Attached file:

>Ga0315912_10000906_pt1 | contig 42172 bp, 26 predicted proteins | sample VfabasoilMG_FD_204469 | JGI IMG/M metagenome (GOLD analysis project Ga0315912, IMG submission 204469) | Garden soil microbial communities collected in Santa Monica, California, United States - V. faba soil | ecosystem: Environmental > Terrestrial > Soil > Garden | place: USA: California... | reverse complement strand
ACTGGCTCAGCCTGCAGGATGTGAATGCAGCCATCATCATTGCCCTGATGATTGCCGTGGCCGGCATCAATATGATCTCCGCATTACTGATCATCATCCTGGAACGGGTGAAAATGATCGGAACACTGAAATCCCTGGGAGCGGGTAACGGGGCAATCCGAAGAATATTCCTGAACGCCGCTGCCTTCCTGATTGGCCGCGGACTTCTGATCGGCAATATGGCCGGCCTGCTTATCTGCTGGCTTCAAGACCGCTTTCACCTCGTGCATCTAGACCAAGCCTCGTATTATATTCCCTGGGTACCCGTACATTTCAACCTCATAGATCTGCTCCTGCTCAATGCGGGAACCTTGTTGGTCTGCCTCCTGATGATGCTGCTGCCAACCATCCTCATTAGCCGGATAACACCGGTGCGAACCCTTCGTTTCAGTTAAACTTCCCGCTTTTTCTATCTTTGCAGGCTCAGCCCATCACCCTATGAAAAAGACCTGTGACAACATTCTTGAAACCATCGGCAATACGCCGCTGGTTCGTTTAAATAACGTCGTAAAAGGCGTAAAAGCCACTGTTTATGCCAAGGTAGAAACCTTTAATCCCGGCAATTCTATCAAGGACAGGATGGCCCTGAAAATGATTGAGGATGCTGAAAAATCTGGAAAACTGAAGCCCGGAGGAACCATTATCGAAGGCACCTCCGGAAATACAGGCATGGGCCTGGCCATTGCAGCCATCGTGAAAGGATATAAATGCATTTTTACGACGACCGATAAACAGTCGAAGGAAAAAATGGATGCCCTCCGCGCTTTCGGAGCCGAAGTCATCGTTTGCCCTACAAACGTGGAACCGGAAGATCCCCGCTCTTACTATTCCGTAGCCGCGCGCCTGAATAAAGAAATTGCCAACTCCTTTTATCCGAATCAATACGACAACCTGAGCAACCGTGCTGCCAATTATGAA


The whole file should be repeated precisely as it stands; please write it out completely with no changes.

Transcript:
>Ga0315912_10000906_pt1 | contig 42172 bp, 26 predicted proteins | sample VfabasoilMG_FD_204469 | JGI IMG/M metagenome (GOLD analysis project Ga0315912, IMG submission 204469) | Garden soil microbial communities collected in Santa Monica, California, United States - V. faba soil | ecosystem: Environmental > Terrestrial > Soil > Garden | place: USA: California... | reverse complement strand
ACTGGCTCAGCCTGCAGGATGTGAATGCAGCCATCATCATTGCCCTGATGATTGCCGTGGCCGGCATCAATATGATCTCCGCATTACTGATCATCATCCTGGAACGGGTGAAAATGATCGGAACACTGAAATCCCTGGGAGCGGGTAACGGGGCAATCCGAAGAATATTCCTGAACGCCGCTGCCTTCCTGATTGGCCGCGGACTTCTGATCGGCAATATGGCCGGCCTGCTTATCTGCTGGCTTCAAGACCGCTTTCACCTCGTGCATCTAGACCAAGCCTCGTATTATATTCCCTGGGTACCCGTACATTTCAACCTCATAGATCTGCTCCTGCTCAATGCGGGAACCTTGTTGGTCTGCCTCCTGATGATGCTGCTGCCAACCATCCTCATTAGCCGGATAACACCGGTGCGAACCCTTCGTTTCAGTTAAACTTCCCGCTTTTTCTATCTTTGCAGGCTCAGCCCATCACCCTATGAAAAAGACCTGTGACAACATTCTTGAAACCATCGGCAATACGCCGCTGGTTCGTTTAAATAACGTCGTAAAAGGCGTAAAAGCCACTGTTTATGCCAAGGTAGAAACCTTTAATCCCGGCAATTCTATCAAGGACAGGATGGCCCTGAAAATGATTGAGGATGCTGAAAAATCTGGAAAACTGAAGCCCGGAGGAACCATTATCGAAGGCACCTCCGGAAATACAGGCATGGGCCTGGCCATTGCAGCCATCGTGAAAGGATATAAATGCATTTTTACGACGACCGATAAACAGTCGAAGGAAAAAATGGATGCCCTCCGCGCTTTCGGAGCCGAAGTCATCGTTTGCCCTACAAACGTGGAACCGGAAGATCCCCGCTCTTACTATTCCGTAGCCGCGCGCCTGAATAAAGAAATTGCCAACTCCTTTTATCCGAATCAATACGACAACCTGAGCAACCGTGCTGCCAATTATGAA